Following on Sprint’s move to waive the all-too-common eary termination fee (ETF) for government subscribers, Sprint’s CEO Dan Hesse has announced that his company could cut its ETF as early as December. The announcement is in line with what we’ve expected from Sprint, and bolsters hopes that Sprint will make good on their promise to deliver pro-rated cancellation fees before year’s end.
Early termination fees are essentially penalty fees levied against a subscriber for cancelling their wireless contract early. Wireless carriers are quick to point out that the ETF helps them recover handset subsidies if a subscriber decides to bail on their obligation before their contract term expires. Consumers benefit from subsidized handset prices, but are essentially locked into long-term contracts, preventing them from changing to a service provider with more favorable rates.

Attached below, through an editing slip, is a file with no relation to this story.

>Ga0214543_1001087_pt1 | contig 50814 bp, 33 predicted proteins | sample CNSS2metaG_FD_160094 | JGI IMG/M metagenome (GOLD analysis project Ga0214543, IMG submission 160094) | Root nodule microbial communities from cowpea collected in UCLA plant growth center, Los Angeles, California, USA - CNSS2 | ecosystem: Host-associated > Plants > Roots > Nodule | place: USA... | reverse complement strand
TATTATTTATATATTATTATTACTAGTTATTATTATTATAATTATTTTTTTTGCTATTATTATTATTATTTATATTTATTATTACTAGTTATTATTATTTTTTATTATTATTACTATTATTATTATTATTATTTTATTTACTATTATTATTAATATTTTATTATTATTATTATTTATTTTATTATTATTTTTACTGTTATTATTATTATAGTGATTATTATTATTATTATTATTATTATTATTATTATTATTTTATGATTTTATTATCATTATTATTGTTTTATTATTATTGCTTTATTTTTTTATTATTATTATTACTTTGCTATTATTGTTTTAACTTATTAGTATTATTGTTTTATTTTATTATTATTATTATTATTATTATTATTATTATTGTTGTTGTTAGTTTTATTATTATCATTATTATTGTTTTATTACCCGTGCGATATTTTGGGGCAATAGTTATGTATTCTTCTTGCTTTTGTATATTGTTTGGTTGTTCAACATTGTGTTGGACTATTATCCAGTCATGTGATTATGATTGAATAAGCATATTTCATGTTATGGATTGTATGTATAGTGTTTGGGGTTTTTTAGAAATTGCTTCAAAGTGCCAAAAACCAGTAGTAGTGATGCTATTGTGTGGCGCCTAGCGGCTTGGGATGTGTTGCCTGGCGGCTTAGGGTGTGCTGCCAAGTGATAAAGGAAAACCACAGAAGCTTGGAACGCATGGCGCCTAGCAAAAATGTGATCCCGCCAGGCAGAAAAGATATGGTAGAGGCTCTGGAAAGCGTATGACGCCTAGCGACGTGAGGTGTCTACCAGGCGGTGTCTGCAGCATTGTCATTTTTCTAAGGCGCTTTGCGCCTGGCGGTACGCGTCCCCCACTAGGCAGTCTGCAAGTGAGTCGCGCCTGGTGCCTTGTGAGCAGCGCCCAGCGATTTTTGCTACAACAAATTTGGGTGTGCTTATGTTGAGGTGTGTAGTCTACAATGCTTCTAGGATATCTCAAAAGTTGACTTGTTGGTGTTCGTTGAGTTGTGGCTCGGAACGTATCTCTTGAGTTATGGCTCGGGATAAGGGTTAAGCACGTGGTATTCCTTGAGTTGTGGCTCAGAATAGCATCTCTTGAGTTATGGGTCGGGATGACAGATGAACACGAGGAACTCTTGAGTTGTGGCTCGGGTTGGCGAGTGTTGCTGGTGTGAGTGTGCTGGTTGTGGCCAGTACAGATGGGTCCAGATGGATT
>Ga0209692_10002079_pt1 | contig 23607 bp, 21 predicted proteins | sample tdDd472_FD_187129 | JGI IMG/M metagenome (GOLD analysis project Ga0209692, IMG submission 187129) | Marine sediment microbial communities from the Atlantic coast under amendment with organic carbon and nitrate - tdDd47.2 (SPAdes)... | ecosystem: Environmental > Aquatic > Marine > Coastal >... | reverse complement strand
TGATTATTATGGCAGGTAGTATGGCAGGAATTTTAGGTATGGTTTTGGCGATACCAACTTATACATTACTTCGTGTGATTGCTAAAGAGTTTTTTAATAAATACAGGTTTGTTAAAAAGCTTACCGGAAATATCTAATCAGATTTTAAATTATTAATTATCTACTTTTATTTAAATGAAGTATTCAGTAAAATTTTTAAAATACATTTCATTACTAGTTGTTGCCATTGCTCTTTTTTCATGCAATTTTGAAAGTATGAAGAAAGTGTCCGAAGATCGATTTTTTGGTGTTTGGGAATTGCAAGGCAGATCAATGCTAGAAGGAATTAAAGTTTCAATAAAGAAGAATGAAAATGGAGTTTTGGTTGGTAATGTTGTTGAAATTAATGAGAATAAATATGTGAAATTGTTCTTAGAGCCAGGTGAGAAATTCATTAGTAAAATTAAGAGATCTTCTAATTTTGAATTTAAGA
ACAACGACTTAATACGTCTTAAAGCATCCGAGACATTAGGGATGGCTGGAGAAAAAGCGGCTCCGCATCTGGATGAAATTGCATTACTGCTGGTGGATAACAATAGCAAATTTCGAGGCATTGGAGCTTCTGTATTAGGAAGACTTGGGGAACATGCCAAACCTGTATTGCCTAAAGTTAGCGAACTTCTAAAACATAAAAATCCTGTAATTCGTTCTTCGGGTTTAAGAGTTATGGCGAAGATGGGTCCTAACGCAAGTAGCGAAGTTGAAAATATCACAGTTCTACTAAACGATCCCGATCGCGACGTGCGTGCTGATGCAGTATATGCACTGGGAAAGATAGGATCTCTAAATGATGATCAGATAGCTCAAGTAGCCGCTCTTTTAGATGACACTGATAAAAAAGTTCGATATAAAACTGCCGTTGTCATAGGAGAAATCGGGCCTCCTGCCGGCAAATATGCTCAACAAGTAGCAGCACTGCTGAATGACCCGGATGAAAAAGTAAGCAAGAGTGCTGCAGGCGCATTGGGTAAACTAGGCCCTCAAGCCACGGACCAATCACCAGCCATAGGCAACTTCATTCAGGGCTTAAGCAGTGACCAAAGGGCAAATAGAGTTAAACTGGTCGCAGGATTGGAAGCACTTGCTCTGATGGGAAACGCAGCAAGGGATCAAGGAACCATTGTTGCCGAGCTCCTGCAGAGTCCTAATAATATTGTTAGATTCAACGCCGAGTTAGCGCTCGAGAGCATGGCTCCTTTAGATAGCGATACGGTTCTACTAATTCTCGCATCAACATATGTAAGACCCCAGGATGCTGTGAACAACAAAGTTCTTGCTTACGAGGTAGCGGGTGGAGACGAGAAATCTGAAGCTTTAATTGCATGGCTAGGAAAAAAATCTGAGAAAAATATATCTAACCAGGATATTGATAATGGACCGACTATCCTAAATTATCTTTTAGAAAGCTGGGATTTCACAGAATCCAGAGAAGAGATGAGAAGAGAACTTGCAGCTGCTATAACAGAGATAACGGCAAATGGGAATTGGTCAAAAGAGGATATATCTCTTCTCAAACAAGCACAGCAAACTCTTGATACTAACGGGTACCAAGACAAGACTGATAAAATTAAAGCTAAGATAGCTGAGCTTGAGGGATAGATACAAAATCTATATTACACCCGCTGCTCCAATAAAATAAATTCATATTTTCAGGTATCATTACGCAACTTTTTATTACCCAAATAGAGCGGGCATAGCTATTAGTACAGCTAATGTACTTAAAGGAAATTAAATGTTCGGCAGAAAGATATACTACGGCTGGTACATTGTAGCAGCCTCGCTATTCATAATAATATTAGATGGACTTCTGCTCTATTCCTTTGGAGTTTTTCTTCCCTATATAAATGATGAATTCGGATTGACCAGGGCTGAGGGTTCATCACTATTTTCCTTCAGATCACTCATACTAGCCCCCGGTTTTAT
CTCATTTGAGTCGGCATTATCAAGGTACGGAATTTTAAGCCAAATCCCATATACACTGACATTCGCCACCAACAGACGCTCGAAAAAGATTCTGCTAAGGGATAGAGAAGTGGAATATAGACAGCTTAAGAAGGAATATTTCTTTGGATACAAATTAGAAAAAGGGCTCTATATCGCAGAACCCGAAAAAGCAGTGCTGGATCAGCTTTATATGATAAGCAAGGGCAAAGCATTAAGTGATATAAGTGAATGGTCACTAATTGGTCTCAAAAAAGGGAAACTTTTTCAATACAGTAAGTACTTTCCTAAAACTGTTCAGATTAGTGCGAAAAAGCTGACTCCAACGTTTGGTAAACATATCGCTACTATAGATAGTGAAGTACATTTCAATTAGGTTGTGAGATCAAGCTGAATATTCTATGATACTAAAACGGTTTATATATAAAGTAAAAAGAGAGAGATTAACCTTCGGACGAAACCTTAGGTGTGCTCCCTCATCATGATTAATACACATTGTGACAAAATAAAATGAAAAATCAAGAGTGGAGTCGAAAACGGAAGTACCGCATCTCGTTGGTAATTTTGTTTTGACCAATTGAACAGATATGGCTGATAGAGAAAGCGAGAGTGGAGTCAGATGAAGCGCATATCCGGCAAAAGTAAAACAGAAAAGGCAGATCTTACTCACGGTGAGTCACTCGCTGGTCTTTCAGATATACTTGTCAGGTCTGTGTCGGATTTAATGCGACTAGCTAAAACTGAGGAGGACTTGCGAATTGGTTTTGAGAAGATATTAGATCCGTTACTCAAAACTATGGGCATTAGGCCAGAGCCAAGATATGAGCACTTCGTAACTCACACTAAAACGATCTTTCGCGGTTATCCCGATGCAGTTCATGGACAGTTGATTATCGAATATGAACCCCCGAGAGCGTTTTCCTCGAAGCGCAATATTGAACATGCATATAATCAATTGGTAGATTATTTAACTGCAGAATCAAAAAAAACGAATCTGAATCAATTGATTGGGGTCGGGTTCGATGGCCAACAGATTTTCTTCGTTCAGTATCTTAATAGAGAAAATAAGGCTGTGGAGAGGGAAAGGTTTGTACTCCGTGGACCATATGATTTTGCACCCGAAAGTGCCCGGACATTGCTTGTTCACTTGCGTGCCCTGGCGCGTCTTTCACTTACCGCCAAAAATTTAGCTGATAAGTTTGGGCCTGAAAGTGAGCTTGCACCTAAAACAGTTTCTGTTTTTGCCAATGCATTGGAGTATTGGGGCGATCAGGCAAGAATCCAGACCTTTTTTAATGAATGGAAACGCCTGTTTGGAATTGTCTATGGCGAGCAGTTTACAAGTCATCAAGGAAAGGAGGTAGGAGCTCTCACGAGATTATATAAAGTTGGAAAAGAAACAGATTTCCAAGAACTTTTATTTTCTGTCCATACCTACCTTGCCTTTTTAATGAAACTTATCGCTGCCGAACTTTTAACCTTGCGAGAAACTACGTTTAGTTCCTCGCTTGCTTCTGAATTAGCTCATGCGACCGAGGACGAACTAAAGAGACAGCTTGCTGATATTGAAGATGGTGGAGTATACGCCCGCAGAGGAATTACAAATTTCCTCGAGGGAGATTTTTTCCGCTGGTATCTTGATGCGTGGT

Sprint was recently ordered by a California court to refund $73 million in ETF fees to ex-customers, highlighting growing concern over the use of ETFs and their anti-competitive effects. Verizon Wireless was likewise recently ordered to repay $21 million worth of ETF payments back to customers.
Sprint is reportedly working to revamp its billing system before the new, lower ETFs will go into effect. The move will put Sprint in line with its national US rivals by pro-rating the ETF – reducing the penalty fee amount based on the remaining time on contract.
It remains to be seen what the FCC has to say about ETFs.